I just watched the video on Amanda and Merril making the red pepper confit and saw their shiny stainless steel pan. How is everyone's stainless steel cookware so shiny except mine?! Some stains - esp the outside - never seem to come off!
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Amanda is a co-founder of Food52.
We use a copper "Chore Boy" ... and elbow grease!
I am only worried about the inside, and mine are spotless, the outside is character.
Chore Boys, Ajax or Comet Cleanser, 409, Barkeeper's Friend, SOS pads, assorted sharp implements used as scrapers--they all work. Unfortunately, none of them work without the elbow grease mentioned by Amanda. Unfortunately, "elbow grease" isn't something offered for sale in the food52 shop.
thirschfeld, I'm stealing your line. I called it "patina," but I like "character" better.
pierino is a trusted source on General Cooking and Tough Love.
Stainless steel polish under the venerable brand name Hagerty. It's formulated specifially for stainless steel and chrome. Personally I wouldn't use "sharp implements" or steel wool pads unless you want to add scratches to your stains. I would recommend always using a soft cloth to finish the job.
If there is grease deposited on the inside or outside and I cannot stand to look at it, use dishwasher detergent and soak in REALLY hot water overnight. Makes it much easier to remove with a Choreboy or other abrasive pad. But don't soak anodized pans or All Clad Masterchef - only on all stainless. If your inside gets that blueish or cloudy discoloration, Lime Away or CLR gets it right out. Just wash well afterward.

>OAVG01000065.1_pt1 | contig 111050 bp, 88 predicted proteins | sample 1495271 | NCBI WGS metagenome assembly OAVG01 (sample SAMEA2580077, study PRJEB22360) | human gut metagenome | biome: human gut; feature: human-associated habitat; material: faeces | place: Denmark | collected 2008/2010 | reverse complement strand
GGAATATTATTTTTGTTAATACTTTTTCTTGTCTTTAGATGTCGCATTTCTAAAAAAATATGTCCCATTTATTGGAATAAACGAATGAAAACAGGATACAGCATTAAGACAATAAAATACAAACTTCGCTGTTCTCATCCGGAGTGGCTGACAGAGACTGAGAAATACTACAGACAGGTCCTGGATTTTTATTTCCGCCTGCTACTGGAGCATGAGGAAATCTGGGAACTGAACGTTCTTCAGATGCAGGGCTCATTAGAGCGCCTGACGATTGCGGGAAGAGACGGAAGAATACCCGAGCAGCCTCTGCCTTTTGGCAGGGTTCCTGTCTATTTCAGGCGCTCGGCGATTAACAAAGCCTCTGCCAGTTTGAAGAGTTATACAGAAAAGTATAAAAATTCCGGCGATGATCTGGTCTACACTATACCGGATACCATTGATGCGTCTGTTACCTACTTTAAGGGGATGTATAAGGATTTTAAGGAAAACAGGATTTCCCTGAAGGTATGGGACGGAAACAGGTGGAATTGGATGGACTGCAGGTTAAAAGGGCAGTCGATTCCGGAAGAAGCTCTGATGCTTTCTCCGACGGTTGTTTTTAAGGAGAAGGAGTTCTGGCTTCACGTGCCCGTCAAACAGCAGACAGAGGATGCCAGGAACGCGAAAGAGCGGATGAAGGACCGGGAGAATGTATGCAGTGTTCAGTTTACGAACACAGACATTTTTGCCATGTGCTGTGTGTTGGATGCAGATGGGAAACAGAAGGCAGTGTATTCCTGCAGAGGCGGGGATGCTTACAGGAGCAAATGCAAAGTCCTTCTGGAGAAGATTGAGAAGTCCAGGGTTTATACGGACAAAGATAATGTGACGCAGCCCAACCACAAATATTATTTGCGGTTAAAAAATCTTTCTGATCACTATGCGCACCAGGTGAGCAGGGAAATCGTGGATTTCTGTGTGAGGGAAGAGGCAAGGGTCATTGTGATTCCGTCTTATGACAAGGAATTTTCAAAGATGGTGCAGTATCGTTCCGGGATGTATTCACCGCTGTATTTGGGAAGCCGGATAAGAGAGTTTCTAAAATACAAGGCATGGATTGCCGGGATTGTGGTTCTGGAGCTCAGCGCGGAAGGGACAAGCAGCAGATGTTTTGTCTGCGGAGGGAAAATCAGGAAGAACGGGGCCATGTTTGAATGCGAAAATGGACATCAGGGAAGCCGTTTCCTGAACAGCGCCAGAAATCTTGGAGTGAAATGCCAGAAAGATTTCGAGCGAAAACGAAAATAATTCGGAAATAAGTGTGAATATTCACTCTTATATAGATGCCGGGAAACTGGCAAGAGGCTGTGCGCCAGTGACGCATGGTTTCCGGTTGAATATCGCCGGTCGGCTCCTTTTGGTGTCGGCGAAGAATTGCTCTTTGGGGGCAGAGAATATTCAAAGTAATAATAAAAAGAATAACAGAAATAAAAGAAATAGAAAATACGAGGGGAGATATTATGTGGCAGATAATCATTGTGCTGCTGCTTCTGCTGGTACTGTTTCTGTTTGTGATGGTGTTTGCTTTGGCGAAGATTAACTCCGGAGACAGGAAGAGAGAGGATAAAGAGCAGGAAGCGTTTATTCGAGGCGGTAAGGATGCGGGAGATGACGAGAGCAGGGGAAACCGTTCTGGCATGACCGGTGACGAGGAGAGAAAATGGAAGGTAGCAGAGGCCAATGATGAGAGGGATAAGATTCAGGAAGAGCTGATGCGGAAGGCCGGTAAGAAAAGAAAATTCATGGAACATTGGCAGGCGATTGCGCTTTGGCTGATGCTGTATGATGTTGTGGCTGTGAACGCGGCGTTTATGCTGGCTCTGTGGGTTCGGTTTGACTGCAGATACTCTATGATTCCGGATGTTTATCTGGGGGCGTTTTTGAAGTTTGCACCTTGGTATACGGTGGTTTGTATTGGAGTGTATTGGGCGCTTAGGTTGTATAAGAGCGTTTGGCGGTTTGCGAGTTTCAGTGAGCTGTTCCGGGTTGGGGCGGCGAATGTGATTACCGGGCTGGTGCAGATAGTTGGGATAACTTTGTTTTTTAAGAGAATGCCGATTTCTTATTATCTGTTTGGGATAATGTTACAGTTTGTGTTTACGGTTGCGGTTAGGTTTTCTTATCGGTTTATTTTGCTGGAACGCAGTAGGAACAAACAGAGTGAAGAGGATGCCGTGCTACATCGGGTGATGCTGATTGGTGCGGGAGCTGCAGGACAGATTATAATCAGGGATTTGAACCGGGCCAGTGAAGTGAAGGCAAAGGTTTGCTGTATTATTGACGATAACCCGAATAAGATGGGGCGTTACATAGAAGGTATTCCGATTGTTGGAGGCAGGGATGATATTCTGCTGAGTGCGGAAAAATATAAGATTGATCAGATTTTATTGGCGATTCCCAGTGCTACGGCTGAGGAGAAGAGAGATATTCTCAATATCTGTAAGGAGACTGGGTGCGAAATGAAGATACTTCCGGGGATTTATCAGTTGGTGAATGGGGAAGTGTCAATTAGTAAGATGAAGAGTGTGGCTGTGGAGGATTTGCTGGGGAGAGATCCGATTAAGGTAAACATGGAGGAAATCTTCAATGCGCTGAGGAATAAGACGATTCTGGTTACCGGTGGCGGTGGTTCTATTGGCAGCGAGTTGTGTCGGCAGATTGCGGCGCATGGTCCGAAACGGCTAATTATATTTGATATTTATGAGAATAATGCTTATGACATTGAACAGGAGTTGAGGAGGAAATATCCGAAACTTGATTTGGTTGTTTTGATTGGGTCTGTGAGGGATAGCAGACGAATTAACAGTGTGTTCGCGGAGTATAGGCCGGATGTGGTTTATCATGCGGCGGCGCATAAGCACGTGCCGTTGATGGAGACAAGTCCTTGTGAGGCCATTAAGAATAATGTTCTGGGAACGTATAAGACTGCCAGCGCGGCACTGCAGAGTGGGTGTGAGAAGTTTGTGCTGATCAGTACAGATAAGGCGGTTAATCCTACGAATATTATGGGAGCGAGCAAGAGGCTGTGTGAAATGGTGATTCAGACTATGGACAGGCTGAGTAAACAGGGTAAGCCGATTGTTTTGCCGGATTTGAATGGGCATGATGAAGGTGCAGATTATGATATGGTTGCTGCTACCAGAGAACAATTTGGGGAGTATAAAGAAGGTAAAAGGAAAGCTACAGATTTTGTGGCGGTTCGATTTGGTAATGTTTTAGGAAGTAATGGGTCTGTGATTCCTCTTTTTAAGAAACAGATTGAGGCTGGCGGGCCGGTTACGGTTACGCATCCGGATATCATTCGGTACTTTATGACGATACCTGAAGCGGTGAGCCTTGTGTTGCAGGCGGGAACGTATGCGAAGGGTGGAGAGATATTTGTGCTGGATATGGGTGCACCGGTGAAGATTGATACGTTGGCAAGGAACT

AntoniaJames is a trusted source on Bread/Baking.
Amanda, doesn't the Chore Boy scratch your pans? I bought one for a really nasty burned-on (disaster recovery) scrubbing project and was surprised by the results . . . I ended up deciding that scratched was better than burned, but perhaps you use a special type of Chore Boy that doesn't scratch so much? Do tell. Thank you. ;o)
I haven't had a problem with it scratching my pans, but I definitely don't use it on enamel or an sensitive surfaces, just stainless steel.
Ok, so to add to the mix, again, there are three options in my mind. One is 0000 steel wool, you can find it at hardware stores. It is finishing wool that is used to polish steel and even wood finishes before the final coat of varnish is applied. It is good for stainless steele and won't scratch. Carbon off is a product sold at restaurant supplies, most of them sell retail too, and it is potent stuff that should be used at your own discretion but it will get the stuff off. Finally for those cast iron enameled pots, your oven is enameled, or at least most are, and you use easy off. Coat those enamel dutch ovens with easy off, put them on an old sheet tray you don't care about and through them in the oven at 200 degree for 20 minutes. Remove let cool and then wash them off. Repeat as necessary cause sometimes it takes more than once to remove years of goo.